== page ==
Drawing the line
Local artist’s work goes straight from his head to paper
Local visual artist and poet Bob Garner, known for his signature minuscule watercolor paintings and his spare, evocative poetry, brings his love for the minimal home in a very big way in a new exhibit on the walls of the Upper Crust.
His collection of 5-by-7-inch (big by Garner standards), framed black-ink line drawings hang alongside the colorful collages and fanciful, oversized, papier-mâché masks made of recycled materials by his longtime friend, local artist Rod Caudill.
The loopy lines creating some of the endearing little abstract human-like figures in Garner’s ink-on-paper drawings give the viewer an unmistakable sense of movement and playfulness. Other “portraits” are constructed from tinier, tighter lines, but are no less alive. Even Garner’s sketches of tiny houses centered in a sea of white can be interpreted as having human qualities—windows are easily interpreted as eyes peering out over a an almost-smiling line of a siding “mouth.”
“I like to draw small and tight, or small and loose,” explained the bright-eyed, 60-year-old Garner, who graduated from Chico State in 1992 with a bachelor’s degree in art. “My drawings are almost like an extension of my poetry, because they’re small, they’re linear. When I write poetry, many come from ‘automatic writing.’ These drawings are almost like ‘automatic drawing.’ They’re very immediate, straight out of my head.”
Like good poetry, Garner’s figure drawings give the most pared-down, yet ambiguous, hints of expression. It is possible to see a face (once one decides that it is, indeed, a face and not just a random swirl of curlicues) looking in different directions, all in the same figure. Garner is a master of multiple meanings in both his poetry and his drawings—there’s plenty to be read between the lines of his art.
One tiny figure that appears to be dancing seems to rise straight out of Garner’s bold signature in the left-hand lower corner of the drawing. One of his little houses with ambiguously face-like windows and door is flanked by two trees that also look like they might be wings. A couple of drawings feature creatures that are somewhat satyr-like, with their suggestion of horns and hooves that are so minimalist that one could also easily argue that they are no more than scribble.
A person playing an upright bass comes to mind in one of Garner’s pieces, with its big, rounded, curly lines. The delightful drawing also evokes thoughts of two people dancing, or perhaps just the movement trails left behind by a solitary dancer being chronicled by time-lapse photography. Another drawing depicts a squiggly little figure sitting on top of the world—or a really big egg.
The least abstract of all of Garner’s drawings—a recognizable profile sketch of a portly man wearing a cap—barely hints at facial expression with what could be interpreted as a slit of an eye and the merest suggestion of what could arguably be called a mouth.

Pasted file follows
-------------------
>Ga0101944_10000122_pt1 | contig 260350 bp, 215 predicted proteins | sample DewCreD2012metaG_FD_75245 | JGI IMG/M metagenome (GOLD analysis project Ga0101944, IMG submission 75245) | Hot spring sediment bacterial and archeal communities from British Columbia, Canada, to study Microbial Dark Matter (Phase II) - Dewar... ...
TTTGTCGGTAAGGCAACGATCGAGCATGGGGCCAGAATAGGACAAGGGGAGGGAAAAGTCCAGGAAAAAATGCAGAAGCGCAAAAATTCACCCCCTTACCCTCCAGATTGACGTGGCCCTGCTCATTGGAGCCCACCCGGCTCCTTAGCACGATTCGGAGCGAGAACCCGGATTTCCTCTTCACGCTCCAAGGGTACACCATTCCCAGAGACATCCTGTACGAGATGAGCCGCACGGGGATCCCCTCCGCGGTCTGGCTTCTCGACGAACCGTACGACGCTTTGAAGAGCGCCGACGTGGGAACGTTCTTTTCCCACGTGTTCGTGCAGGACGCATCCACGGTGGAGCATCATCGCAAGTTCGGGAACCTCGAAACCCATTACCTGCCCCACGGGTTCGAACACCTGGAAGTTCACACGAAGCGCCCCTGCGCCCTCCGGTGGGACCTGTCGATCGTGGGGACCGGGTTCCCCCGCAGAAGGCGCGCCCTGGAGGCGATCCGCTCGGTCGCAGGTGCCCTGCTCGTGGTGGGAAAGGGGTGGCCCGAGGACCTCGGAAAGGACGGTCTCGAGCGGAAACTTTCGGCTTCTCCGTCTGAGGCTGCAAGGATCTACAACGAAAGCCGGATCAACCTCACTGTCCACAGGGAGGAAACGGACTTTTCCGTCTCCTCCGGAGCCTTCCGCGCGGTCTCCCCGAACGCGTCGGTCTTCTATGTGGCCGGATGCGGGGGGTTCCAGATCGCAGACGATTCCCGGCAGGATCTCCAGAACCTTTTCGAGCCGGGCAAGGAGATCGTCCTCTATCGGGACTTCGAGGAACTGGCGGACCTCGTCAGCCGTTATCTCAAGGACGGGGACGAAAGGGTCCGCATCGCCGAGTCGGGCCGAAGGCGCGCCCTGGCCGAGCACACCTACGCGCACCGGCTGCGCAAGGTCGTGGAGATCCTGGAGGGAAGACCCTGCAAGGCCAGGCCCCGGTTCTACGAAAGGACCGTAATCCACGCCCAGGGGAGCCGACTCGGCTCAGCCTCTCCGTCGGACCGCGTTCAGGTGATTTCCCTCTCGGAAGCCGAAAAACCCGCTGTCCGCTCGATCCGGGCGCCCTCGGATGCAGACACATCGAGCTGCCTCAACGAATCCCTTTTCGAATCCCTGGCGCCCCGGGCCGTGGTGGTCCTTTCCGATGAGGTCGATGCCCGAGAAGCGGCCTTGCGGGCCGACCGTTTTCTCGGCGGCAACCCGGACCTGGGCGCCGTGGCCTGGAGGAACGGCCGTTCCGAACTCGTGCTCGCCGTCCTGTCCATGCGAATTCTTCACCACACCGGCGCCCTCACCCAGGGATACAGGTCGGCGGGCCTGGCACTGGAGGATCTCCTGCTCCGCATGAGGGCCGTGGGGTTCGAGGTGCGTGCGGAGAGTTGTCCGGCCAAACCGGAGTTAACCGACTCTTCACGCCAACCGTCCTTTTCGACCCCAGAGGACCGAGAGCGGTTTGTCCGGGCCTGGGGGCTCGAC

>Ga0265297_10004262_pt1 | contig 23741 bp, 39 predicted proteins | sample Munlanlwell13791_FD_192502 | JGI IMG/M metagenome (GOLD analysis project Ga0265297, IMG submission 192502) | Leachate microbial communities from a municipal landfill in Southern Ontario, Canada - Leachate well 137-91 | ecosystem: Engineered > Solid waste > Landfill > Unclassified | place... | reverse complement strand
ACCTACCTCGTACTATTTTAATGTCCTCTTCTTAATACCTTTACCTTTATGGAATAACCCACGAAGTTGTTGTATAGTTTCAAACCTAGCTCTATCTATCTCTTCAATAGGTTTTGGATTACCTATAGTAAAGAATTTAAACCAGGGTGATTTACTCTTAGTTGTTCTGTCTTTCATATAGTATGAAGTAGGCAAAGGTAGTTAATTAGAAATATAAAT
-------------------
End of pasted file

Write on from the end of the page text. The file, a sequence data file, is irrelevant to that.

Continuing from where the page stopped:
Garner’s most abstract figure is so abstract that it easily looks like just an arranged collection of whimsical swirly lines, yet it distinctly makes one think “dancer” because of the shape of the arrangement and the kinetic quality of the lines drawn. And there’s that foot- or hand-like figure sketched at the very bottom, which makes one think of a ballet dancer posing en pointe or maybe a funny circus clown standing on one hand.
The pure joy in Garner’s work is that the beauty is in the eye of the viewer, whether one sees a gathering of totally abstract lines or the physical expression of a figure looking off into the distance. Whatever the interpretation, Garner’s work is sure to please.
One could argue that, by creating such small works of art, Garner’s pieces are environmentally friendly. His partner in the show, Caudill, takes that idea a step further.
Caudill makes interesting use of recycled materials in his colorful, oversized masks that peer down at café-goers from the Upper Crust’s south wall, adjacent to his large, framed collages composed of computer-generated images on paper.
One mask employs plastic dish scrubbers in various bright colors for its hair and big, googly eyes. Another resembles an elongated monkey face. Its unusual eyes are fashioned from dried starfish with rocks for pupils, and its ears appear to be two halves of a dried-twig Christmas wreath.
Caudill uses other Christmas craft items—a wooden evergreen tree for a nose and an artificial poinsettia for a mouth—in the creation of his monkey face. It’s his unusual, artistic use of craft-store items—in this piece and in his highly abstract “non-face” mask that makes use of a fake sunflower and a red wooden heart—that sets his work apart from the everyday, and alongside Garner’s pieces, makes for twice the fun.